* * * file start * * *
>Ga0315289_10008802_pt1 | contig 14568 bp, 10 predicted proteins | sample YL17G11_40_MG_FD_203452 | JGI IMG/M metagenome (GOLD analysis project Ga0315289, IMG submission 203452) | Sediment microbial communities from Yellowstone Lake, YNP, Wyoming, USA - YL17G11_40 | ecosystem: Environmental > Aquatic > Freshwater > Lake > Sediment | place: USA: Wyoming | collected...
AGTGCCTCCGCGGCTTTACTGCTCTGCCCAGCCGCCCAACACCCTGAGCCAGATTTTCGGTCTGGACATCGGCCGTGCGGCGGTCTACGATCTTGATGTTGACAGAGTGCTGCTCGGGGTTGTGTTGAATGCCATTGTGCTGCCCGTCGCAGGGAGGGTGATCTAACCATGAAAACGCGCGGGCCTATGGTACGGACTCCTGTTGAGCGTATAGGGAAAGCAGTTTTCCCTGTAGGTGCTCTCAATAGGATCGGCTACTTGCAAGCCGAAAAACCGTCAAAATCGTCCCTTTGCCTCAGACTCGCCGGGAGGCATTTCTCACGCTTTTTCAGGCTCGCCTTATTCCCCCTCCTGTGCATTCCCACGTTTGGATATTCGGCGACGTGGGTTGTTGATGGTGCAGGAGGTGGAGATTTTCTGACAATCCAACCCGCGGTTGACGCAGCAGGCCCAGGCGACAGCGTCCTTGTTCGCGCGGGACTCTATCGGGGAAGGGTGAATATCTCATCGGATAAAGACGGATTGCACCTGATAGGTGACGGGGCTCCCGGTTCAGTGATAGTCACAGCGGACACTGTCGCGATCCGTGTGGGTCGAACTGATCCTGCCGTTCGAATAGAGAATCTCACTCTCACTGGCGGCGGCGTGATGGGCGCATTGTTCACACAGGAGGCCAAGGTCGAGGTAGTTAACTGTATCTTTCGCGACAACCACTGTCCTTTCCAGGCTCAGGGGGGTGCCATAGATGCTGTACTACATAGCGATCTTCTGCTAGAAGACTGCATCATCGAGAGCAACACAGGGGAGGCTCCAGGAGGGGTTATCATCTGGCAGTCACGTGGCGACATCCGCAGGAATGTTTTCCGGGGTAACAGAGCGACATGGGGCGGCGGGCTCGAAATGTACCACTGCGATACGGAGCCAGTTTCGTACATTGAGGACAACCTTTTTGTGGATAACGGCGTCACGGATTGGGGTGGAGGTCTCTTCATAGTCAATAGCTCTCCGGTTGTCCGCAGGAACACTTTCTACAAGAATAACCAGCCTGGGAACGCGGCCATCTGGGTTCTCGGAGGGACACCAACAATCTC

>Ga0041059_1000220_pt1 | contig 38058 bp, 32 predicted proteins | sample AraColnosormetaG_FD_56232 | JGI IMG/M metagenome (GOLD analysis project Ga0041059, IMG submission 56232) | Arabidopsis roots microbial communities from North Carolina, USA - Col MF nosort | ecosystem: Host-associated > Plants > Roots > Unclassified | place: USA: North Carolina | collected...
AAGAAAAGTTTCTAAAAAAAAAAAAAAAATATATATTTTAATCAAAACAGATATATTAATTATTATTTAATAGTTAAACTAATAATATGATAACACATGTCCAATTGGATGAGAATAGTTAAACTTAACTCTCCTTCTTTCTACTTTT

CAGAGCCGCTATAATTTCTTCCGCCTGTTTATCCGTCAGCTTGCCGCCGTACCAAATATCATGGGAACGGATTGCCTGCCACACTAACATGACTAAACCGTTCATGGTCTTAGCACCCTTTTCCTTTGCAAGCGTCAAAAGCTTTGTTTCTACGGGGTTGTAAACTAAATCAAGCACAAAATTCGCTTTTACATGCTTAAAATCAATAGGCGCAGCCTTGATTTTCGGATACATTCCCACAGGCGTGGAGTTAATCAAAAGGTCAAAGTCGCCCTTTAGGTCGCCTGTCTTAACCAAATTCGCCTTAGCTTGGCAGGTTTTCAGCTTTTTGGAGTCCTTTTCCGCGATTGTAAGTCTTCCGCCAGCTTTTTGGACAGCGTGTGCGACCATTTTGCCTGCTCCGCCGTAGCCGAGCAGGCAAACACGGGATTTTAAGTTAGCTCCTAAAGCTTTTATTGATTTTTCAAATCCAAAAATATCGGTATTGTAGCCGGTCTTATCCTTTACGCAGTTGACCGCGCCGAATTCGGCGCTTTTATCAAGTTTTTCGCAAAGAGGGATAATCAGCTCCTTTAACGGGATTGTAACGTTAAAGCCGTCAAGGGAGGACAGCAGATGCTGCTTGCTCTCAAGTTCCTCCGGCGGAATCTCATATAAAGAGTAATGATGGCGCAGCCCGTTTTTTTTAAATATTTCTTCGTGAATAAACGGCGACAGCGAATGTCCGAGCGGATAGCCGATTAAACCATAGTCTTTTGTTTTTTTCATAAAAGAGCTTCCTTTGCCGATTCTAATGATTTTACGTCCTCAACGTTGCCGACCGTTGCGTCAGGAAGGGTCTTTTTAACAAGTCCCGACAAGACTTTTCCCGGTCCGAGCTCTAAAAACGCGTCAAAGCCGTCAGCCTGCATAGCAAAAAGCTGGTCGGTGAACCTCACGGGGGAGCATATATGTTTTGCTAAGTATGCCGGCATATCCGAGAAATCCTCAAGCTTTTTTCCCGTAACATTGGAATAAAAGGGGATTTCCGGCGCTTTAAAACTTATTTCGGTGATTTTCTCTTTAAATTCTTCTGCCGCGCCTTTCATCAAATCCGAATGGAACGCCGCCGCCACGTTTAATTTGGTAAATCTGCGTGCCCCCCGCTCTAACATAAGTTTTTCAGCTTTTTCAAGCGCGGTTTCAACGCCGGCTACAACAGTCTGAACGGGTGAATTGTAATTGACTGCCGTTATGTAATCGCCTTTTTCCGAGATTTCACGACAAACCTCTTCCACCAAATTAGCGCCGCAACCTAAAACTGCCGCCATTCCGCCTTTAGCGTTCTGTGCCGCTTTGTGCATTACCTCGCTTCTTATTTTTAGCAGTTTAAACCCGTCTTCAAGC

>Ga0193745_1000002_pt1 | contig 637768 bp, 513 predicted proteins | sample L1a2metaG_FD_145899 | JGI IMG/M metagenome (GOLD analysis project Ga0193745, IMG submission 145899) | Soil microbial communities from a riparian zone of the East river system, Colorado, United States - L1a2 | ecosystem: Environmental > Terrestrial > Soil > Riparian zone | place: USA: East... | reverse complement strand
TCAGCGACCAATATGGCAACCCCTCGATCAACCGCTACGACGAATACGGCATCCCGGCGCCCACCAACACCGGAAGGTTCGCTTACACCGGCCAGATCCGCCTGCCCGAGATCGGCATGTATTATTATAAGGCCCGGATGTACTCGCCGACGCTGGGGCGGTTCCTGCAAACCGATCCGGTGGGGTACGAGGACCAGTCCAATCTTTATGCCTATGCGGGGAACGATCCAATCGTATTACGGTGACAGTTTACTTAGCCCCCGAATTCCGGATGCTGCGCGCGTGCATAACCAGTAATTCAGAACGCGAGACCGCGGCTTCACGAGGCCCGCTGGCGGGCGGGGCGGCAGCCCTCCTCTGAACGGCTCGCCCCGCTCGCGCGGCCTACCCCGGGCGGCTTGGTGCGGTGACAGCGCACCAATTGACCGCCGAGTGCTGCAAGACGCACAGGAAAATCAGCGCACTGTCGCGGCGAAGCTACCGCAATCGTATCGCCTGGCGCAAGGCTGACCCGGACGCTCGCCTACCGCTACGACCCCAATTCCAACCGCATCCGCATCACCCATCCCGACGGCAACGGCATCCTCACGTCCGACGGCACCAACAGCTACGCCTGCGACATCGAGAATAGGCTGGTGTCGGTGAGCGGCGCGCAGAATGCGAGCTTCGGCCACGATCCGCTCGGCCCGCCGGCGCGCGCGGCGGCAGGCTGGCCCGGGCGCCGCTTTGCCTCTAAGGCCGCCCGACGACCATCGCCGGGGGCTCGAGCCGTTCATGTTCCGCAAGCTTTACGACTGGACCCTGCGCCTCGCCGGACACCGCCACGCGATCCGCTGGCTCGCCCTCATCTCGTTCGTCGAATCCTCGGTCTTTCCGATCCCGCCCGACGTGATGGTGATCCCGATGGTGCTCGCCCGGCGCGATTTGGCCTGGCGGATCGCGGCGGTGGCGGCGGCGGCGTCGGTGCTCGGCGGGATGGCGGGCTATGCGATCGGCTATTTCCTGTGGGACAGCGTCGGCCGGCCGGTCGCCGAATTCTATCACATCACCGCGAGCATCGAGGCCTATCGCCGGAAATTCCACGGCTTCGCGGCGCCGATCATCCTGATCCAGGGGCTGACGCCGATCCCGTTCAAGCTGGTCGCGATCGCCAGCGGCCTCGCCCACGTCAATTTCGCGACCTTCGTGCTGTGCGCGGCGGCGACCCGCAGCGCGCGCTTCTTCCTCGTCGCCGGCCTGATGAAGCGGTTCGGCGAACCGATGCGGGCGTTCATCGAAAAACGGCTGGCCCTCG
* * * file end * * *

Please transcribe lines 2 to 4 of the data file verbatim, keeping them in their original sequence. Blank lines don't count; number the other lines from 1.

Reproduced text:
AGTGCCTCCGCGGCTTTACTGCTCTGCCCAGCCGCCCAACACCCTGAGCCAGATTTTCGGTCTGGACATCGGCCGTGCGGCGGTCTACGATCTTGATGTTGACAGAGTGCTGCTCGGGGTTGTGTTGAATGCCATTGTGCTGCCCGTCGCAGGGAGGGTGATCTAACCATGAAAACGCGCGGGCCTATGGTACGGACTCCTGTTGAGCGTATAGGGAAAGCAGTTTTCCCTGTAGGTGCTCTCAATAGGATCGGCTACTTGCAAGCCGAAAAACCGTCAAAATCGTCCCTTTGCCTCAGACTCGCCGGGAGGCATTTCTCACGCTTTTTCAGGCTCGCCTTATTCCCCCTCCTGTGCATTCCCACGTTTGGATATTCGGCGACGTGGGTTGTTGATGGTGCAGGAGGTGGAGATTTTCTGACAATCCAACCCGCGGTTGACGCAGCAGGCCCAGGCGACAGCGTCCTTGTTCGCGCGGGACTCTATCGGGGAAGGGTGAATATCTCATCGGATAAAGACGGATTGCACCTGATAGGTGACGGGGCTCCCGGTTCAGTGATAGTCACAGCGGACACTGTCGCGATCCGTGTGGGTCGAACTGATCCTGCCGTTCGAATAGAGAATCTCACTCTCACTGGCGGCGGCGTGATGGGCGCATTGTTCACACAGGAGGCCAAGGTCGAGGTAGTTAACTGTATCTTTCGCGACAACCACTGTCCTTTCCAGGCTCAGGGGGGTGCCATAGATGCTGTACTACATAGCGATCTTCTGCTAGAAGACTGCATCATCGAGAGCAACACAGGGGAGGCTCCAGGAGGGGTTATCATCTGGCAGTCACGTGGCGACATCCGCAGGAATGTTTTCCGGGGTAACAGAGCGACATGGGGCGGCGGGCTCGAAATGTACCACTGCGATACGGAGCCAGTTTCGTACATTGAGGACAACCTTTTTGTGGATAACGGCGTCACGGATTGGGGTGGAGGTCTCTTCATAGTCAATAGCTCTCCGGTTGTCCGCAGGAACACTTTCTACAAGAATAACCAGCCTGGGAACGCGGCCATCTGGGTTCTCGGAGGGACACCAACAATCTC

>Ga0041059_1000220_pt1 | contig 38058 bp, 32 predicted proteins | sample AraColnosormetaG_FD_56232 | JGI IMG/M metagenome (GOLD analysis project Ga0041059, IMG submission 56232) | Arabidopsis roots microbial communities from North Carolina, USA - Col MF nosort | ecosystem: Host-associated > Plants > Roots > Unclassified | place: USA: North Carolina | collected...
AAGAAAAGTTTCTAAAAAAAAAAAAAAAATATATATTTTAATCAAAACAGATATATTAATTATTATTTAATAGTTAAACTAATAATATGATAACACATGTCCAATTGGATGAGAATAGTTAAACTTAACTCTCCTTCTTTCTACTTTT